You probably already know that women and certain minorities are underrepresented in science and engineering in the U.S. But a recent report from the the National Science Foundation shows just how pronounced that gap is.
The report comes out every two years, and it tracks women, minorities, and people with disabilities in science and engineering. The latest report uses figures from 2010, the most recent year for which data was available. The highlights include trends that are both expected and unexpected:
Minority scientists and engineers are more likely to be unemployed. In 2010, unemployment rates were highest for Asian women and underrepresented minority men and women scientists, with each around 7 percent. (That was still quite a bit under the average national unemployment rate that year, which was 9.6 percent.) The unemployment rate for white men in science and engineering was 3.6 percent.
By the way, Asians aren't considered an underrepresented race in math and science. In 2010, 18 percent of U.S. scientists and engineers were Asian, while Asians represented only 4.7 percent of the U.S. population. The National Science Foundation counts black, Hispanic and American Indian people as underrepresented minorities in science.
Among the roughly 4 percent of white male engineers and scientists who say they're unemployed, 71 percent say they're unemployed because they're retired. That's much more than the next group: Unemployed, underrepresented minority male scientists, 52 percent of whom say they're unemployed because they're retired.
The reasons for unemployment vary between different races and sexes of scientists.
Women were four to six times more likely to be unemployed because of family responsibilities than men, and Asian men and underrepresented minority men and women were the most likely to say they're unemployed because of a layoff or because there aren't jobs available.
Current and future scientists
The majority of working scientists and engineers (51 percent) are white men, with the next-largest groups being white women (18 percent) and Asian men (13 percent). One promising detail: these figures probably won't stay that way forever. Women and underrepresented minorities are earning greater and greater shares of math and science degrees every year, it's just that the job market, which includes scientists who might have trained any time in the last 30 years, doesn't yet reflect that diversity.
There is still a significant gap in certain fields, though.
In the social sciences and biology, women earned half or more of the degrees granted at all levels. And they earned between 70 to 80 percent of the degrees in psychology. They still earned fewer than half of the degrees given in math and the physical sciences, however, and fewer than 30 percent of the degrees given in engineering and the computer sciences.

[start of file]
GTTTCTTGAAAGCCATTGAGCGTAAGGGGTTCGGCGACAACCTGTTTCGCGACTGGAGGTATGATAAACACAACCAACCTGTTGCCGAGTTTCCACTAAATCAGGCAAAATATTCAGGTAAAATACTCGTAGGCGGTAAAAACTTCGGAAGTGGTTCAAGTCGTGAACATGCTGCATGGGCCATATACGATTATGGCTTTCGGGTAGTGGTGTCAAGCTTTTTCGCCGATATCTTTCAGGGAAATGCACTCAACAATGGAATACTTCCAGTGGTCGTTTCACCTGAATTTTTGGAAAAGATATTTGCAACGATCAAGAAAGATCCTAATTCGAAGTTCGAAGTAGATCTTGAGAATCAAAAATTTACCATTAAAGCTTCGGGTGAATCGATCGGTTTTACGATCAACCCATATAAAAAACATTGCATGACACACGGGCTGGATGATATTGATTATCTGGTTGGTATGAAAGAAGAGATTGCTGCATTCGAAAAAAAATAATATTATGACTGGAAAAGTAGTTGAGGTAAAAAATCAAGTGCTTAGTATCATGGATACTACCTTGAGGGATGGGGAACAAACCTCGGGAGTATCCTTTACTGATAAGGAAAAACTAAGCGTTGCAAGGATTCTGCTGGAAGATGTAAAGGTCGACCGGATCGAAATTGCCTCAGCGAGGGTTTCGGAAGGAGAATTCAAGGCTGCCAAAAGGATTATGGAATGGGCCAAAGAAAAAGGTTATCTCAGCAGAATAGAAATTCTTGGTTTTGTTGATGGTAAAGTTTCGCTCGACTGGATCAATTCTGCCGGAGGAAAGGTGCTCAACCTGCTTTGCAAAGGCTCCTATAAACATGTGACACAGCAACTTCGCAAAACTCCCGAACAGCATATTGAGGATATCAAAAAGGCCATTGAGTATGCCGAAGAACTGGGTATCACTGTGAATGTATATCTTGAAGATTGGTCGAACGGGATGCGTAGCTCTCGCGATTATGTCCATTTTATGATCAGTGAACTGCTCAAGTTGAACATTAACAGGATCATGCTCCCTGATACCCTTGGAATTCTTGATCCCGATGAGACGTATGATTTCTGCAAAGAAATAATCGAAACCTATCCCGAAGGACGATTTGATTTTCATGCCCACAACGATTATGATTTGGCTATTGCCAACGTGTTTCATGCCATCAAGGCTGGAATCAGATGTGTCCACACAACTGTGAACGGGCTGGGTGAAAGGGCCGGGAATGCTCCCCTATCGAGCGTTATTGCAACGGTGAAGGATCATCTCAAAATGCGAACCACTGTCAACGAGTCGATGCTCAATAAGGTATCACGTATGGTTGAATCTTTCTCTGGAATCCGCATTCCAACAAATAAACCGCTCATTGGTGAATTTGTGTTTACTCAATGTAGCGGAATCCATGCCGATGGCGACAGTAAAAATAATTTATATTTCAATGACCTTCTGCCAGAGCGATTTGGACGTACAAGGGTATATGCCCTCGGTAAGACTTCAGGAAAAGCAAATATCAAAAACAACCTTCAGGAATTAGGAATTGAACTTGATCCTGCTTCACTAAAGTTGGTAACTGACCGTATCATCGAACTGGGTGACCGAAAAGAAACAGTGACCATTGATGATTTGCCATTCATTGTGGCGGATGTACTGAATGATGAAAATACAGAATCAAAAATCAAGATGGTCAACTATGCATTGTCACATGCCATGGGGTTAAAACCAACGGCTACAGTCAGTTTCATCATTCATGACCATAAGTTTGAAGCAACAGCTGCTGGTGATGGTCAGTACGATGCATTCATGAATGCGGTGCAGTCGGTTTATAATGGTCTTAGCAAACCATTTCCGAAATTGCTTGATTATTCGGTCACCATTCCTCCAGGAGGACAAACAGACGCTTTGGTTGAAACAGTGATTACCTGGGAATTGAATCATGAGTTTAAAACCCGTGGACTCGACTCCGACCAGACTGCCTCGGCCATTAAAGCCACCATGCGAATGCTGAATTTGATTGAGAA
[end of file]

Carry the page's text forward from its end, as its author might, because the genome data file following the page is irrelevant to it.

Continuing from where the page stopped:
The numbers of underrepresented minorities earning bachelor's and master's degrees in math and science have increased slowly but steadily since 1991. The share of doctorates going to underrepresented minorities has leveled out and stayed below 8 percent since about 2004.
Historically black colleges
Historically black colleges and universities are an important early training ground for black PhDs. Thirty percent of black doctorates in math, science or engineering got their bachelor's at a historically black institution. A couple of the better-known places include Howard University in Washington, DC, and Morehouse College in Georgia, but there are more than 100 historically black colleges in the U.S..
The ivory tower
For full-time academic scientists of all stripes, median salaries are pretty similar. They start at about $50,000 for freshly minted doctorates and hit about $80,000 after more than a dozen years of experience.
Women have made big gains in academia. The share of female math and science full-time professors in 2010 is more than double the share in 1993. But the overall number is still small: Women make up only 22 percent of math and science full-time professors.
Underrepresented minorities have made smaller gains than women in ivory towers across the U.S. In 1993, 3.8 percent of full-time math and science professors were black or Hispanic. In 2010, 5.9 percent were.
Women and underrepresented minorities are less likely to receive federal grants to do research, too, a phenomenon the National Institutes of Health have begun to track.